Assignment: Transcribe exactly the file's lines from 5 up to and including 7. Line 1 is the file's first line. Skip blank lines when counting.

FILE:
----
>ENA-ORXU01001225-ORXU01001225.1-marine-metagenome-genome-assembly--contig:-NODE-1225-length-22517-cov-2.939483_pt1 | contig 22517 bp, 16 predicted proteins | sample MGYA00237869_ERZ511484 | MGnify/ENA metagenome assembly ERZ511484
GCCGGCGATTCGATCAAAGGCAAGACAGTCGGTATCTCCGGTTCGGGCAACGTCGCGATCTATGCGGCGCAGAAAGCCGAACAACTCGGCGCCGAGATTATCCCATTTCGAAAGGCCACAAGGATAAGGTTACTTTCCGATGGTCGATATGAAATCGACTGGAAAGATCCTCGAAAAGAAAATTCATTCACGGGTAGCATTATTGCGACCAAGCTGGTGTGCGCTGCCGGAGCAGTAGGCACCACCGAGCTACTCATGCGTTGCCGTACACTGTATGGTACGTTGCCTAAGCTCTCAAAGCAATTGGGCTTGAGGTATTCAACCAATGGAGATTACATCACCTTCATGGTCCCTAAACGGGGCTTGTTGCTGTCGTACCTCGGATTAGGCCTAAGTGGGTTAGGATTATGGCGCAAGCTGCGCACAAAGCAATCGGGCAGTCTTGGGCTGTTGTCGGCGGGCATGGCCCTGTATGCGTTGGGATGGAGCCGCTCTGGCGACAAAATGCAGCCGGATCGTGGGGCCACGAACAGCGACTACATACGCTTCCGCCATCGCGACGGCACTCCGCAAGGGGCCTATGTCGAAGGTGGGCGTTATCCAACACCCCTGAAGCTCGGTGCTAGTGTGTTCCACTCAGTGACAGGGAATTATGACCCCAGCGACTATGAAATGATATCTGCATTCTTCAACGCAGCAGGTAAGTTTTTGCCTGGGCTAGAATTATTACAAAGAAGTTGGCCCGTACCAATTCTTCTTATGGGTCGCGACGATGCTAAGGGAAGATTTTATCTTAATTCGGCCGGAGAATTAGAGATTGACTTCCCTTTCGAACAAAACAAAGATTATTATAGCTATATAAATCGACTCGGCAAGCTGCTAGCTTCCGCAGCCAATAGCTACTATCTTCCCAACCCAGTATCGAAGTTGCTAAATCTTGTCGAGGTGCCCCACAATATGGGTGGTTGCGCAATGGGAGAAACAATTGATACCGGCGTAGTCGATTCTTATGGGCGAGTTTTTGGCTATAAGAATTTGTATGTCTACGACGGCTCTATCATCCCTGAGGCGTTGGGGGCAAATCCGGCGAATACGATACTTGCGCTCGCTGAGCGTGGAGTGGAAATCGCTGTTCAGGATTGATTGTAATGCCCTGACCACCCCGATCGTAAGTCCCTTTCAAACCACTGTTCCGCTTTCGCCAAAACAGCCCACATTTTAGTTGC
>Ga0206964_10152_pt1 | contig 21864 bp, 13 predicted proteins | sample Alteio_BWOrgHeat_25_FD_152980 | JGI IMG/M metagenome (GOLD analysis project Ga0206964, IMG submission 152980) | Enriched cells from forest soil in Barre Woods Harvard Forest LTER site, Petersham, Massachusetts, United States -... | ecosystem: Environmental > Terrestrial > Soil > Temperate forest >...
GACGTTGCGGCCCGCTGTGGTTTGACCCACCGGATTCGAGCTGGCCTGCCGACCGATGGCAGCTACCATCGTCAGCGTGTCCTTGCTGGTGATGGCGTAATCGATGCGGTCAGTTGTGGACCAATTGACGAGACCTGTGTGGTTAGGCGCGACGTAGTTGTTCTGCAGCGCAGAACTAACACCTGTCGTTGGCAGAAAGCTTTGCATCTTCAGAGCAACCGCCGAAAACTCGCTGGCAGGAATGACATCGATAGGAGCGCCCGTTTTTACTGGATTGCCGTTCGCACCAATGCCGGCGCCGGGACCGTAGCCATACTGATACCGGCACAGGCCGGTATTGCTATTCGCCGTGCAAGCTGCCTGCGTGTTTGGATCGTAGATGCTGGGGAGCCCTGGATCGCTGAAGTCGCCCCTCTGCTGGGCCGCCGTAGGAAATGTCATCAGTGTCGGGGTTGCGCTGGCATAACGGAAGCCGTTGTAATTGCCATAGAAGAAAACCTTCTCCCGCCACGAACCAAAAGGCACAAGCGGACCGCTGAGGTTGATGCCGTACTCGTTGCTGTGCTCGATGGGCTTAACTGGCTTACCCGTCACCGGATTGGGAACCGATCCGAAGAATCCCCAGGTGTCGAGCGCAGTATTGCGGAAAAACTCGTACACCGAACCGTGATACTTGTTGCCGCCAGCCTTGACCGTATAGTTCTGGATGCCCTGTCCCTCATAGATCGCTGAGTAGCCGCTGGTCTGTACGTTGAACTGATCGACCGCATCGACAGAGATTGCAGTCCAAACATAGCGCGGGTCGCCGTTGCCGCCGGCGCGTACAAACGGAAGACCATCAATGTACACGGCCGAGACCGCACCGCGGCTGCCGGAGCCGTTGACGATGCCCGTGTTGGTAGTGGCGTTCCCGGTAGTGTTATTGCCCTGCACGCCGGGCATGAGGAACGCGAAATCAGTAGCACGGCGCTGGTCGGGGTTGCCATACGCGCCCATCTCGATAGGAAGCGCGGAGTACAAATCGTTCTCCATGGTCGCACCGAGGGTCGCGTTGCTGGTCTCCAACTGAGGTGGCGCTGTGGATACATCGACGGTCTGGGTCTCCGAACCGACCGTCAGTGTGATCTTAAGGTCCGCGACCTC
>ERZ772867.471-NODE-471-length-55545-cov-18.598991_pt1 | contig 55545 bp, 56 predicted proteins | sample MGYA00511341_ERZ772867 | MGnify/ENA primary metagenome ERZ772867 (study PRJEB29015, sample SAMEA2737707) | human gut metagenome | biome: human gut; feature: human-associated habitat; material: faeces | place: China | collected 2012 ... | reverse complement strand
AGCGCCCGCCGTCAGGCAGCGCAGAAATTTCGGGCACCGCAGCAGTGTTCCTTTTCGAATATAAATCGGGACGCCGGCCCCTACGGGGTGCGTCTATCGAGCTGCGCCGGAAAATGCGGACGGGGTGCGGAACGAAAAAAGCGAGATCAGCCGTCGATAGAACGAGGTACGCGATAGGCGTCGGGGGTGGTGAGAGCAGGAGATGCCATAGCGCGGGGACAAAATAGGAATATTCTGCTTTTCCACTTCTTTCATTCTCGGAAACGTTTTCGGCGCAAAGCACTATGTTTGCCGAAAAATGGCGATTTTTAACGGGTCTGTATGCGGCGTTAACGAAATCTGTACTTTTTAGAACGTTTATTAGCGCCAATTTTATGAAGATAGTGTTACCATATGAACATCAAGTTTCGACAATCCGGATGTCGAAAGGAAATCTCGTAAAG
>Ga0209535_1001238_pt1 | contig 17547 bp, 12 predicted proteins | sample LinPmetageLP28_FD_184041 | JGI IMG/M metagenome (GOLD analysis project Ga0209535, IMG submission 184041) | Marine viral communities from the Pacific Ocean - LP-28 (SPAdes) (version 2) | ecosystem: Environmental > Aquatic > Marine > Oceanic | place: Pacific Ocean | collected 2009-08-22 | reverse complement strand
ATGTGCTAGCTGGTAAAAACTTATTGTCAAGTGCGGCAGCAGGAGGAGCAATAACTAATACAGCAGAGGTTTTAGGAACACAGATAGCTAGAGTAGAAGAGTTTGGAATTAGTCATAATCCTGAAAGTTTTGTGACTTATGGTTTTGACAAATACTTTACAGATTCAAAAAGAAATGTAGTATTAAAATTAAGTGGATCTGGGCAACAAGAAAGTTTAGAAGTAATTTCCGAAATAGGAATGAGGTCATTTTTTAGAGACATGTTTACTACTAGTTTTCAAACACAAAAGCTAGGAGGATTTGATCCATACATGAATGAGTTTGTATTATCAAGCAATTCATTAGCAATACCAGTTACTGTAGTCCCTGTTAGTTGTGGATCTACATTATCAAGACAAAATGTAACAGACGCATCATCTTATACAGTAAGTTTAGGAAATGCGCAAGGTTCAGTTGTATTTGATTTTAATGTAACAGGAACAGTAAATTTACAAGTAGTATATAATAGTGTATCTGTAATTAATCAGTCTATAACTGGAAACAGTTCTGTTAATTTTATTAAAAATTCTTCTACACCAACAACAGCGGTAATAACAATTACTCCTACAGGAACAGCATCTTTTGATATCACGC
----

>ERZ772867.471-NODE-471-length-55545-cov-18.598991_pt1 | contig 55545 bp, 56 predicted proteins | sample MGYA00511341_ERZ772867 | MGnify/ENA primary metagenome ERZ772867 (study PRJEB29015, sample SAMEA2737707) | human gut metagenome | biome: human gut; feature: human-associated habitat; material: faeces | place: China | collected 2012 ... | reverse complement strand
AGCGCCCGCCGTCAGGCAGCGCAGAAATTTCGGGCACCGCAGCAGTGTTCCTTTTCGAATATAAATCGGGACGCCGGCCCCTACGGGGTGCGTCTATCGAGCTGCGCCGGAAAATGCGGACGGGGTGCGGAACGAAAAAAGCGAGATCAGCCGTCGATAGAACGAGGTACGCGATAGGCGTCGGGGGTGGTGAGAGCAGGAGATGCCATAGCGCGGGGACAAAATAGGAATATTCTGCTTTTCCACTTCTTTCATTCTCGGAAACGTTTTCGGCGCAAAGCACTATGTTTGCCGAAAAATGGCGATTTTTAACGGGTCTGTATGCGGCGTTAACGAAATCTGTACTTTTTAGAACGTTTATTAGCGCCAATTTTATGAAGATAGTGTTACCATATGAACATCAAGTTTCGACAATCCGGATGTCGAAAGGAAATCTCGTAAAG
>Ga0209535_1001238_pt1 | contig 17547 bp, 12 predicted proteins | sample LinPmetageLP28_FD_184041 | JGI IMG/M metagenome (GOLD analysis project Ga0209535, IMG submission 184041) | Marine viral communities from the Pacific Ocean - LP-28 (SPAdes) (version 2) | ecosystem: Environmental > Aquatic > Marine > Oceanic | place: Pacific Ocean | collected 2009-08-22 | reverse complement strand